Effort justification is a psychological phenomenon in which people rationalize their efforts or sacrifices by increasing their liking for the activity or object they have invested in. This can happen when people have put a lot of time, energy, or resources into something, and they feel a need to justify their investment by convincing themselves that the activity or object is more valuable or worthwhile than they initially thought. For example, if you spend a lot of time and money on a difficult hobby, you may find yourself becoming more passionate and committed to that hobby, even if it is not objectively better or more enjoyable than other activities. Effort justification can lead to irrational behavior and decision-making, as people may continue to invest in something even if it is not in their best interest. To avoid effort justification, it is important to carefully evaluate the costs and benefits of an activity or object and to make decisions based on objective criteria rather than on the amount of effort we have invested in it.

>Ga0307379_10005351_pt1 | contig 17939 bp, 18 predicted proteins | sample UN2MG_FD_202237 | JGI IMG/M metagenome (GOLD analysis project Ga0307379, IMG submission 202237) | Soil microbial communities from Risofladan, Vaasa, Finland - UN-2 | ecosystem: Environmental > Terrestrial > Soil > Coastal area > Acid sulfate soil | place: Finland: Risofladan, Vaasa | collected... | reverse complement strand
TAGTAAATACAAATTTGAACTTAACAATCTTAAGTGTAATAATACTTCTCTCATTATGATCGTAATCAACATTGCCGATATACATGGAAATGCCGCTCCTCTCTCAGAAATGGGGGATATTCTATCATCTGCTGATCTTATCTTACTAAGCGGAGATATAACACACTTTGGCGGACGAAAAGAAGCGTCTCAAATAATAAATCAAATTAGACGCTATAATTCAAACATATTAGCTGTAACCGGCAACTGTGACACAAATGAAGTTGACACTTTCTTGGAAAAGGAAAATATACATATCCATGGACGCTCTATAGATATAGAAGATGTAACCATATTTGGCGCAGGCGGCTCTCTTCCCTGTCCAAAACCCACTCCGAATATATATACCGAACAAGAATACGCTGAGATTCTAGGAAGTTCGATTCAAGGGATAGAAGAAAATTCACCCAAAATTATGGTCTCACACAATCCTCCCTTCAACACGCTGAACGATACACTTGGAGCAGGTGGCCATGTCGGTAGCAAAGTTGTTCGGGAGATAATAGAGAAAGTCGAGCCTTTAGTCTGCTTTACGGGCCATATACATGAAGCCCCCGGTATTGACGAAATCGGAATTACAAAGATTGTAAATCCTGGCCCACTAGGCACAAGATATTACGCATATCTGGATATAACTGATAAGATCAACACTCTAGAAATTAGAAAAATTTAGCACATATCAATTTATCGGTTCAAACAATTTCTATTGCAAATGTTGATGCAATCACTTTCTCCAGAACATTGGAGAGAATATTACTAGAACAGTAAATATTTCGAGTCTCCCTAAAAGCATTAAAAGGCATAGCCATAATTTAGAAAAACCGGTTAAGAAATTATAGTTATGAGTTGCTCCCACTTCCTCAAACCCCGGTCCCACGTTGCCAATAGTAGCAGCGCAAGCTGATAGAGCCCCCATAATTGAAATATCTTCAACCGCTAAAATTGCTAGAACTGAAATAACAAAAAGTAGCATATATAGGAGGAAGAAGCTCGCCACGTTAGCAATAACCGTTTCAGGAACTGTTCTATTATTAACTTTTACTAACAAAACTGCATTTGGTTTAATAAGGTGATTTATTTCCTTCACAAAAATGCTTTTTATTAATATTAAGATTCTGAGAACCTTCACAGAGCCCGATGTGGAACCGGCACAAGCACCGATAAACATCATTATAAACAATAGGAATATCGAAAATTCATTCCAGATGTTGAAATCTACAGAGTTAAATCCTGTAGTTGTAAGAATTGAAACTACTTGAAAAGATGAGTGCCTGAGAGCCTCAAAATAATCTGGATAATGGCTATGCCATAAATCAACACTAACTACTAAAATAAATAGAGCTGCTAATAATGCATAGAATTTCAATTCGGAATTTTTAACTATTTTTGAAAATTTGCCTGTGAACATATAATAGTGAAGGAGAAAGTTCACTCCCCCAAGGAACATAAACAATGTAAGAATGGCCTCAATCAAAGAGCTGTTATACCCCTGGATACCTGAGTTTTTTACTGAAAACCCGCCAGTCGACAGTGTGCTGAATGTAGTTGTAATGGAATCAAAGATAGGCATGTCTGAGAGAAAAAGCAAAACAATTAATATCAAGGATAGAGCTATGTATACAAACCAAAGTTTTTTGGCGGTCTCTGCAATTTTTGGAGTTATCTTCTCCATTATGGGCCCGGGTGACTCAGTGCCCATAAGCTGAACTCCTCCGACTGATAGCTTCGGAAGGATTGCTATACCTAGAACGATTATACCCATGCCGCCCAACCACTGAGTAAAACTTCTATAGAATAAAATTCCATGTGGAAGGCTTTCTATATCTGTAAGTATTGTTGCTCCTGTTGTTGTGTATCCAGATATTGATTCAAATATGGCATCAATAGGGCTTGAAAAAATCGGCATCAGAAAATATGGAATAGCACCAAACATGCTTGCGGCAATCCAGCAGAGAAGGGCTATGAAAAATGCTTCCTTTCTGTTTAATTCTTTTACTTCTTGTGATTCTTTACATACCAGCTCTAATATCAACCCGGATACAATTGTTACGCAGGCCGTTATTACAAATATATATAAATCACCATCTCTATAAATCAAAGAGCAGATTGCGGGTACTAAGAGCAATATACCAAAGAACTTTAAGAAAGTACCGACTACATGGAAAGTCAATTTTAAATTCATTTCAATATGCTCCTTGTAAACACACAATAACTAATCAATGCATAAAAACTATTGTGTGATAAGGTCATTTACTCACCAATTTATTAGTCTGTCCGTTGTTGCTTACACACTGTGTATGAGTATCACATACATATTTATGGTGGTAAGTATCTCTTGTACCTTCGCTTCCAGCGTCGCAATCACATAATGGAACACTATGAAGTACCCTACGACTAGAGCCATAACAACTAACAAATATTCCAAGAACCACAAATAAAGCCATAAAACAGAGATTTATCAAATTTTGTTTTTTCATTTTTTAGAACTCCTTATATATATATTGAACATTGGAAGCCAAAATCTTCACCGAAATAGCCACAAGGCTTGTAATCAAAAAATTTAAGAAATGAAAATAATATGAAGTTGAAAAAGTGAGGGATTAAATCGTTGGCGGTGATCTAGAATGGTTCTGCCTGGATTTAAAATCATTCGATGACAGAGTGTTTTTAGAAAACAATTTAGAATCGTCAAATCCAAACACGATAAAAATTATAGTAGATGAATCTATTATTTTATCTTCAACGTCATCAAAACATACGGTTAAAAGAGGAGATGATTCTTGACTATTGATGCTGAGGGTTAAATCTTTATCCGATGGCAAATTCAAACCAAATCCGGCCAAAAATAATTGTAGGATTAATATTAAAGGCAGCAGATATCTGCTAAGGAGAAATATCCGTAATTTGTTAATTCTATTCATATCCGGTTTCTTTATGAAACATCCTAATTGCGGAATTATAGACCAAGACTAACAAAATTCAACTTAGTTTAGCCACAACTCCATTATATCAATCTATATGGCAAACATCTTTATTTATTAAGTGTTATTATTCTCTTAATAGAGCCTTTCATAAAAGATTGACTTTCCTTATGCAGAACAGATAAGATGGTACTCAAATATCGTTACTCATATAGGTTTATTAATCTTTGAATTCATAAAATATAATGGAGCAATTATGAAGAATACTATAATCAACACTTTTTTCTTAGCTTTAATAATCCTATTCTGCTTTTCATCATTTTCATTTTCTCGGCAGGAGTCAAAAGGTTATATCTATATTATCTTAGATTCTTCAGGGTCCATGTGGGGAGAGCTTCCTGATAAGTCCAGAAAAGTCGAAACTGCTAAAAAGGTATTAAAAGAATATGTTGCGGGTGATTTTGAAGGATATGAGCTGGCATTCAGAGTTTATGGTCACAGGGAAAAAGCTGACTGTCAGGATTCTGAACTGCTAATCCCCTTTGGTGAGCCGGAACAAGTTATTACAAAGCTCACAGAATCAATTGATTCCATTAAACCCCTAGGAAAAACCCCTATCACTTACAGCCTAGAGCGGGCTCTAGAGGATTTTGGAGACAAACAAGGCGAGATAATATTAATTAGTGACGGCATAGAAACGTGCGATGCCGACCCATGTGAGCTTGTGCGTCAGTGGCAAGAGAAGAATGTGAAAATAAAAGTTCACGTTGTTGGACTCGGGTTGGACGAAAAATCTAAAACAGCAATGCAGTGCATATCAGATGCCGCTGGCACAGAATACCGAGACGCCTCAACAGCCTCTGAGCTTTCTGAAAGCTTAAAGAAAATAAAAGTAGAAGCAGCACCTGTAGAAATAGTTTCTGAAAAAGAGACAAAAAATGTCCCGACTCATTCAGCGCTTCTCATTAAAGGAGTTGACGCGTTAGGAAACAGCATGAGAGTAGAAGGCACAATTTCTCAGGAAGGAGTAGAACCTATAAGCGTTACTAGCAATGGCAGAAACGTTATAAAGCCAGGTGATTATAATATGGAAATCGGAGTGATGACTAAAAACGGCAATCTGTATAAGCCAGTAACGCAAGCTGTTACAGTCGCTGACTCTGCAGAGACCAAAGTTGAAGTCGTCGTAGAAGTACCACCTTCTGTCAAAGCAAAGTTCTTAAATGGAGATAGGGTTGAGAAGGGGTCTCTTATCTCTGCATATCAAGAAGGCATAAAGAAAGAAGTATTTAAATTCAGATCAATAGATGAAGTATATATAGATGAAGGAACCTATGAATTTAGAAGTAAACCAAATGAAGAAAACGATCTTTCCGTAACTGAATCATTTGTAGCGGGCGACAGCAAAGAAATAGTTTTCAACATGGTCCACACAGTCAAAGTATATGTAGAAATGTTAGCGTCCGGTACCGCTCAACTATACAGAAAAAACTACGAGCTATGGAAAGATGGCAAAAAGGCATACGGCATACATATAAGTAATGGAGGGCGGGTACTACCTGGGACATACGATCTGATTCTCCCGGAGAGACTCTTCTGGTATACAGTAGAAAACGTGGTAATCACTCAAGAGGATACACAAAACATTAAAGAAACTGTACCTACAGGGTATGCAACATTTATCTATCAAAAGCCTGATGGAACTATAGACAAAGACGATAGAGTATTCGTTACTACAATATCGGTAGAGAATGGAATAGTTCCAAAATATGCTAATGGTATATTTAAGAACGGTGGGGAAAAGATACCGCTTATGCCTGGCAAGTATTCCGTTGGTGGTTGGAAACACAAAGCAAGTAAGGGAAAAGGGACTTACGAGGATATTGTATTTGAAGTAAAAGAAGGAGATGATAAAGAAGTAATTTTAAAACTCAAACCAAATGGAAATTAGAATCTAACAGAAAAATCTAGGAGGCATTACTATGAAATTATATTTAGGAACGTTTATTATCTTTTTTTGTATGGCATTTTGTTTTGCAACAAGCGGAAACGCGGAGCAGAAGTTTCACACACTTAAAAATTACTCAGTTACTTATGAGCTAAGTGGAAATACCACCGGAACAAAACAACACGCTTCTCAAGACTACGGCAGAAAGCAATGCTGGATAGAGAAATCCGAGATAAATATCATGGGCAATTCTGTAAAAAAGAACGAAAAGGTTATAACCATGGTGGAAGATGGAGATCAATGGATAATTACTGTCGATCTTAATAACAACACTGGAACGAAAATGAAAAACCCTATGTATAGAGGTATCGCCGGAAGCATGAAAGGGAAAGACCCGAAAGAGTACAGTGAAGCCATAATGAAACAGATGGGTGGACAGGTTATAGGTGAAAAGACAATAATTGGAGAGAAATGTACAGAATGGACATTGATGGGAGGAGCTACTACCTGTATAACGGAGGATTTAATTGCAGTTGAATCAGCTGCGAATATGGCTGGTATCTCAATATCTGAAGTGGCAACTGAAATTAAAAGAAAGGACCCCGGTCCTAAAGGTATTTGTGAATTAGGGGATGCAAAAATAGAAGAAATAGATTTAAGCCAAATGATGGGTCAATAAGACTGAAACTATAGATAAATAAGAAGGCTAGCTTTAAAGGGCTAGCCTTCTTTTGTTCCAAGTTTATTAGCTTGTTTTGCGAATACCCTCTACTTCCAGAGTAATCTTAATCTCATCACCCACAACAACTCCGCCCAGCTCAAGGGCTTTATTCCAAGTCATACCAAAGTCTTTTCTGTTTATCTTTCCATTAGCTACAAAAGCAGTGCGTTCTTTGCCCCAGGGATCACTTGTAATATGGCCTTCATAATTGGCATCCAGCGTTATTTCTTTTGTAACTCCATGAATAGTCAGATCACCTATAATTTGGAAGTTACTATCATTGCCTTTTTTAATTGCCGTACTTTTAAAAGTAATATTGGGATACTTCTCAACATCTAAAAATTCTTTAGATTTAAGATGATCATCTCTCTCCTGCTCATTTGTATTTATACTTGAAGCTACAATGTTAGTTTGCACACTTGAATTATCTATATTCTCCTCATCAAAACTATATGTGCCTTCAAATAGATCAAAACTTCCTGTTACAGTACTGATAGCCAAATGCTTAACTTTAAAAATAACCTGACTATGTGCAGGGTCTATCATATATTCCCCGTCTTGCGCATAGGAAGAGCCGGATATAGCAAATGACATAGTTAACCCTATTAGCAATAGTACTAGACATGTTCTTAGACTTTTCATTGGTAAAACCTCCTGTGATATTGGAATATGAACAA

What is Effort Justification In Behavioral Economics?
Related Behavioral Science Terms
BEHAVIORAL SCIENCE GLOSSARY